Exotic Newcastle disease spreads out of California

Feb 7, 2003 (CIDRAP News) – Exotic Newcastle disease (END) has continued to spread through southern California poultry flocks and has spilled over into Nevada and Arizona in recent weeks, prompting emergency declarations in both states.

Almost 1.9 million birds in six southern California counties have been destroyed in the effort to stop the fatal and highly contagious disease, according to the latest figures from the END Task Force of the California Department of Food and Agriculture (CDFA).

In Arizona, Gov. Janet Napolitano declared an emergency this week after END turned up on a farm near Poston, on the Colorado River Indian Tribes' reservation near the California line. The farmer reported that about 30 chickens had died suddenly, the Associated Press reported. The emergency declaration, issued Feb 5, bars the transport of poultry into the state without a health certificate and also requires disinfection of any poultry-related equipment brought in from END-affected areas.

In mid-January, the disease was found in a backyard poultry flock in Las Vegas, which triggered a ban on the movement and sale of all birds and poultry in southern Nevada (Clark County and part of Nye County), according to the Nevada Department of Agriculture. The discovery also led the US Department of Agriculture (USDA) to declare a state of "extraordinary emergency" in Nevada as of Jan 17, permitting the department to take special measures to stop the disease, according to a Jan 24 notice in the Federal Register.

Slightly more than 1.8 million birds on six poultry farms in California have been slaughtered in the battle against END to date, according to the state END Task Force. In addition, more than 89,000 birds in 1,580 backyard flocks in the state have been killed. Another 1,670 birds in 96 backyard flocks have been slaughtered in Nevada, and one flock of 50 birds has been destroyed in Arizona, the task force reported.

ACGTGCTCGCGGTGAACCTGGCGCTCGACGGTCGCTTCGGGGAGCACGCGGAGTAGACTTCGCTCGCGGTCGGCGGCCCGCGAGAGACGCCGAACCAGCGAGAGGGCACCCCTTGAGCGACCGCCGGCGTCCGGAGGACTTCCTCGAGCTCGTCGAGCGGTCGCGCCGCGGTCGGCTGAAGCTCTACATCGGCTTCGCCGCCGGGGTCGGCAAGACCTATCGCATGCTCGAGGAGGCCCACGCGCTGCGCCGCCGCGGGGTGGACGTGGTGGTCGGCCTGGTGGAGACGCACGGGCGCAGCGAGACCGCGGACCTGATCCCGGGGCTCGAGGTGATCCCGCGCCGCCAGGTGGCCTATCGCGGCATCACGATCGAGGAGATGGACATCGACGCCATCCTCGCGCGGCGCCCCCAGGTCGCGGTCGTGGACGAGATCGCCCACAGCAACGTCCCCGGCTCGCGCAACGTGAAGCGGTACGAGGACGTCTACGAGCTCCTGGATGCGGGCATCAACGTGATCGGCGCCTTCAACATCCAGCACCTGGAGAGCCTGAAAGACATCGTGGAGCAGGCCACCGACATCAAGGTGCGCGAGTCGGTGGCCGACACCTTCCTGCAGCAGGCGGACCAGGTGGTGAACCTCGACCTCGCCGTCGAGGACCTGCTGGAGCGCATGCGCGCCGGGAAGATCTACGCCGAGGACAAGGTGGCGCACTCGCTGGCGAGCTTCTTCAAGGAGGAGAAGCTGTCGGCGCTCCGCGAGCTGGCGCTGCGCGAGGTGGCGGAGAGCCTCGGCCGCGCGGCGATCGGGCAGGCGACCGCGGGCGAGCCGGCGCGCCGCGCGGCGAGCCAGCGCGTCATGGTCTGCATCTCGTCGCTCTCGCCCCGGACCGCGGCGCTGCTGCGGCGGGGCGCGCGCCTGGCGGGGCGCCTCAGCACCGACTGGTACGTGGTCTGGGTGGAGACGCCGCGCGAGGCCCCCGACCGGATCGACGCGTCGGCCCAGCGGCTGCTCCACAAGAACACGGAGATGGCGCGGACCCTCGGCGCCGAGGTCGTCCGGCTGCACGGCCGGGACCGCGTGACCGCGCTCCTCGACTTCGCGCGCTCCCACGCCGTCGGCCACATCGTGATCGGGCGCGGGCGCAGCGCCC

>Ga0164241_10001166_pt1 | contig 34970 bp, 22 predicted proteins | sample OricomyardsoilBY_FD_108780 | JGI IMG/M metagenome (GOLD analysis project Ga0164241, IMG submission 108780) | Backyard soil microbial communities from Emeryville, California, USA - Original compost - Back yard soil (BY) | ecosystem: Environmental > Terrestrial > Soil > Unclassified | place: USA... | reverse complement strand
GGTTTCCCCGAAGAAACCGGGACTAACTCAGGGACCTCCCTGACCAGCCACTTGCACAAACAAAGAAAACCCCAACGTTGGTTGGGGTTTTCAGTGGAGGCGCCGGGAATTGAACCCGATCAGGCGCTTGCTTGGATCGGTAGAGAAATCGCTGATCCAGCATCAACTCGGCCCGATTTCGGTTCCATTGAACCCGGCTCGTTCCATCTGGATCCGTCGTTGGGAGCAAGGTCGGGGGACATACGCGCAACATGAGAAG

All birds in flocks where there have been END cases or exposure to the disease are being destroyed, according to the task force. The owners are being paid the fair market value for the slaughtered birds, and the affected sites are being cleaned and disinfected. A total of 1,710 people are working on controlling the outbreak in the three affected states as of today, the task force reported.

Eight California counties are under a quarantine that bans the transport of birds or bird products out of the counties without a USDA permit. The disease has been confirmed in Los Angeles, Orange, Riverside, San Bernardino, San Diego, and Ventura counties; Imperial and Santa Barbara counties were included in the quarantine to create a buffer zone, according to the CDFA.

The END outbreak was first detected in backyard poultry flocks in Los Angeles County on Oct 1, 2002. The disease affects most bird species and can be almost 100% fatal in unvaccinated poultry, according to the USDA. In 1971, an END outbreak in California led to the slaughter of almost 12 million birds, hurt many poultry producers, and increased the prices of poultry products, according to the CDFA.

Health authorities say END poses no threat to public health and does not affect the safety of poultry or eggs. A news release from the Arizona governor's office this week said that people who handle infected birds can get a mild inflammation of tissues surrounding the eye, but the disease is not a serious risk to human health.

See also:

California Department of Food and Agriculture END page
http://www.cdfa.ca.gov/ahfss/ah/Newcastle_info.htm

USDA Federal Register notice of emergency declaration in Nevada
http://www.cdfa.ca.gov/ahfss/ah/END_TEST/pdfs/03-1610_FedRegister.pdf

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